Buddhist Studies Review, Vol 23, No 2 (2006)

Soteriology, Asceticism and the Female Body in Two Indian Buddhist Narratives

Douglas Osto
Issued Date: 3 Feb 2007


This paper makes a number of observations on soteriology, asceticism and the female body in two Indian Buddhist narrative. The first story examined is about the enlightenment of the Buddhist saint Yasas from a collection of verses know as the Anavatapta-gāthā, or Songs of Lake Anavatapta.
This narrative graphically describes a rotting female corpse and associates this physical corruption with the female body in general. The second story is about a mythical girl from the ancient past found in the Mahāyāna scripture, the Gandavyūha-sūtra. The female protagonist is described as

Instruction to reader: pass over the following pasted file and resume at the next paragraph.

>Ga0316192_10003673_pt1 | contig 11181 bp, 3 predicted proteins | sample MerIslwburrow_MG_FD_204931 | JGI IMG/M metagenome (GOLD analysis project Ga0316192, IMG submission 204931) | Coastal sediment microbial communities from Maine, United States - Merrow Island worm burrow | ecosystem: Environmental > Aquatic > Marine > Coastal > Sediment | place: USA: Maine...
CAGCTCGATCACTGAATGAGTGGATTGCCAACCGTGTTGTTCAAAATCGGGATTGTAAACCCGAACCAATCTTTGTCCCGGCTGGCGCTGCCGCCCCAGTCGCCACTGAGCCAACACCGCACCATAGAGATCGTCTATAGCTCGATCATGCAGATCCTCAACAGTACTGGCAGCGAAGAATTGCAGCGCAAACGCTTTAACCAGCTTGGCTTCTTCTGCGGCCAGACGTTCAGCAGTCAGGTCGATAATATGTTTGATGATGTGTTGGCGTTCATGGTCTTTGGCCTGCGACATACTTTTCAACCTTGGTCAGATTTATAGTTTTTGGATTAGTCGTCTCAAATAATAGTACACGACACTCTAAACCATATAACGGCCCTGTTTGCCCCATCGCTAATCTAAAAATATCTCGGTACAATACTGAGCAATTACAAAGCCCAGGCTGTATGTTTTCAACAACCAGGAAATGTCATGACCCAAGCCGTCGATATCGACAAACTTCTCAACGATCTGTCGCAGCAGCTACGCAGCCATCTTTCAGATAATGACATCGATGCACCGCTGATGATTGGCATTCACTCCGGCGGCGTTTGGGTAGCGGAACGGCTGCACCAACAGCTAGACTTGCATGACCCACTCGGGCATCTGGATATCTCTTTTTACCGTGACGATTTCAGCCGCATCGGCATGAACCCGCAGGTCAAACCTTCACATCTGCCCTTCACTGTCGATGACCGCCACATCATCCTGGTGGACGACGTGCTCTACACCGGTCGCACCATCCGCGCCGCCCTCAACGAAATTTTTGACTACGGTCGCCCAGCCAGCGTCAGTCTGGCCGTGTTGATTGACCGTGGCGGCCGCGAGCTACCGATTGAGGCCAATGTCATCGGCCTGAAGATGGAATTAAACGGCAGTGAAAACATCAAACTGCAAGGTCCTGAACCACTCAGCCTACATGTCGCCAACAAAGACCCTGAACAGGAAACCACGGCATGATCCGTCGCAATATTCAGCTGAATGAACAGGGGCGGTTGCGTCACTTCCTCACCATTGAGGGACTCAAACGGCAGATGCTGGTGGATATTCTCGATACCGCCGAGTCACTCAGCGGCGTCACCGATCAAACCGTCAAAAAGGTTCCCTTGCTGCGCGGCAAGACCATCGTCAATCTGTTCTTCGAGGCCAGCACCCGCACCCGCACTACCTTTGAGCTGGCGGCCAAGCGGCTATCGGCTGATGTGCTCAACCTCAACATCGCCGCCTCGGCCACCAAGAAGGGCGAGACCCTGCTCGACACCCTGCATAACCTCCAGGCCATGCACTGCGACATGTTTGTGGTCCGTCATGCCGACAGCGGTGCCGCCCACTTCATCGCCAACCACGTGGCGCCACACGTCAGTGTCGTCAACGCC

exceedingly beautiful and her beauty functions as a sign of her spiritual superiority and as a means to aid beings. After a summary of these two tales, their soteriological presuppositions are discussed. Next,the effect of Buddhist soteriology upon the construction of gendered bodies in Indian Buddhism is considered. The author argues that the first story represents an ascetic soteriology that sees the female body as corrupt, while the second story displays an alternative devotional soteriology that extols female beauty as linked to virtue and as efficacious for religious development. The paper concludes with the suggestion that the narratives employing the image of the corrupt female body were meant for a male monastic audience; while the Gandavyūha with its devotional soteriology may have been composed with a royal female audience in mind. Thus target audience should be considered when studying Indian Buddhist narratives.

Download Media


DOI: 10.1558/bsrv.2006.23.2.203


  • There are currently no refbacks.

Equinox Publishing Ltd - 415 The Workstation 15 Paternoster Row, Sheffield, S1 2BX United Kingdom
Telephone: +44 (0)114 221-0285 - Email: [email protected]

Privacy Policy